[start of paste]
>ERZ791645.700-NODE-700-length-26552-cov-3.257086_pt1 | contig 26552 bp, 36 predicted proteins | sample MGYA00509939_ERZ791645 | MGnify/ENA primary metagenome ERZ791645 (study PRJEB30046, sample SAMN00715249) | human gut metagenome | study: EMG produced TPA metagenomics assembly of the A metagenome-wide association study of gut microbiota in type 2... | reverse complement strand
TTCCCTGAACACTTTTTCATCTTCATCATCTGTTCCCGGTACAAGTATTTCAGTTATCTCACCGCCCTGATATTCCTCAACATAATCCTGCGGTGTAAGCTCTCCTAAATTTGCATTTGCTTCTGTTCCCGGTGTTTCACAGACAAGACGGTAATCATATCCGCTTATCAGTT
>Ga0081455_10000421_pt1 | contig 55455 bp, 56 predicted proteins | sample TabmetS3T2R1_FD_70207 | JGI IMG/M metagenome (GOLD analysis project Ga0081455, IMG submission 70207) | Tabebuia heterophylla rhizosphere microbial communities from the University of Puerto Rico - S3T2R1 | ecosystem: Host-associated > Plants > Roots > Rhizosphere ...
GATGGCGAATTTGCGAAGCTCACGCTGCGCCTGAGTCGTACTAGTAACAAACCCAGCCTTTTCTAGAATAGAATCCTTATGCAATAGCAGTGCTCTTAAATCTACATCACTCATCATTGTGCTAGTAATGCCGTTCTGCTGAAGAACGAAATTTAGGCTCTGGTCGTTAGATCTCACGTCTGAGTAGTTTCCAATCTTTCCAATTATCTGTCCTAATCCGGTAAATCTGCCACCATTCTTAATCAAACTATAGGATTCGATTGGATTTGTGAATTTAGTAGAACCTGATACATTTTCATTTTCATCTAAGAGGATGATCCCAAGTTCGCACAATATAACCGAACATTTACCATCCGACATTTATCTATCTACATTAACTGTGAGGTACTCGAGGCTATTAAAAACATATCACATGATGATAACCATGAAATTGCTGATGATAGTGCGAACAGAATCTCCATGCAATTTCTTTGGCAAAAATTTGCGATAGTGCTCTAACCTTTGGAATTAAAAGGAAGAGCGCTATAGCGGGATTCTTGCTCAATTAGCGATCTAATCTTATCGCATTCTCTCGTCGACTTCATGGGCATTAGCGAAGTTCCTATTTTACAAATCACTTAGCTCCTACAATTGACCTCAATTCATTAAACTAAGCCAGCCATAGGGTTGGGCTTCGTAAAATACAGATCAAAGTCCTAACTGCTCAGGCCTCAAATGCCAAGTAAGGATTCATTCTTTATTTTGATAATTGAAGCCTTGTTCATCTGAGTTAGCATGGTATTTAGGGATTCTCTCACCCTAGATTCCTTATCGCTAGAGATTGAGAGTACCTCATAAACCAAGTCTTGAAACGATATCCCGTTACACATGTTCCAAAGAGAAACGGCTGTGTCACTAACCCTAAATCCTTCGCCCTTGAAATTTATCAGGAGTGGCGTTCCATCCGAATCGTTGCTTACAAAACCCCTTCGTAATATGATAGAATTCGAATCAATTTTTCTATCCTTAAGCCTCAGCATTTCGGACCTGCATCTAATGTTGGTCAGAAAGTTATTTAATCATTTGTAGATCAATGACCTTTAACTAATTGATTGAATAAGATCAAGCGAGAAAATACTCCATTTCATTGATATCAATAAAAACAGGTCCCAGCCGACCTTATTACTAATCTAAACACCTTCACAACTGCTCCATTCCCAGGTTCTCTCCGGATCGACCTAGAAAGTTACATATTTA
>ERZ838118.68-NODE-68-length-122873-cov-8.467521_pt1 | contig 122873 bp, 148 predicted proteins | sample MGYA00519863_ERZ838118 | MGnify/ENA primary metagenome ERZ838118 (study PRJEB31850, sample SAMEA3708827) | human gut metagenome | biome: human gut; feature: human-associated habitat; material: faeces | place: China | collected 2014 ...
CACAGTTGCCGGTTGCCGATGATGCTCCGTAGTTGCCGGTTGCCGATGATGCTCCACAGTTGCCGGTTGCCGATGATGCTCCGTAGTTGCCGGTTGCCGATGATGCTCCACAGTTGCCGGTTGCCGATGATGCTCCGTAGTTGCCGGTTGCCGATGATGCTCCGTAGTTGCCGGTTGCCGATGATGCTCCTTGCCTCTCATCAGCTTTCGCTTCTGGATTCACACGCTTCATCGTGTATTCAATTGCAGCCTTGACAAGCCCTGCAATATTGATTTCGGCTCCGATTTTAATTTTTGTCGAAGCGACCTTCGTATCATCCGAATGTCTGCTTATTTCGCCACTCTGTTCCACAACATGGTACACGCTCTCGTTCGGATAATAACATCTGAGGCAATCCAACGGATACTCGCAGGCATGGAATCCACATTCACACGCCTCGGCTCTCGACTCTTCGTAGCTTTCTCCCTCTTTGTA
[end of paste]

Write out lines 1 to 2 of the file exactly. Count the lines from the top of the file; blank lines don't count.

>ERZ791645.700-NODE-700-length-26552-cov-3.257086_pt1 | contig 26552 bp, 36 predicted proteins | sample MGYA00509939_ERZ791645 | MGnify/ENA primary metagenome ERZ791645 (study PRJEB30046, sample SAMN00715249) | human gut metagenome | study: EMG produced TPA metagenomics assembly of the A metagenome-wide association study of gut microbiota in type 2... | reverse complement strand
TTCCCTGAACACTTTTTCATCTTCATCATCTGTTCCCGGTACAAGTATTTCAGTTATCTCACCGCCCTGATATTCCTCAACATAATCCTGCGGTGTAAGCTCTCCTAAATTTGCATTTGCTTCTGTTCCCGGTGTTTCACAGACAAGACGGTAATCATATCCGCTTATCAGTT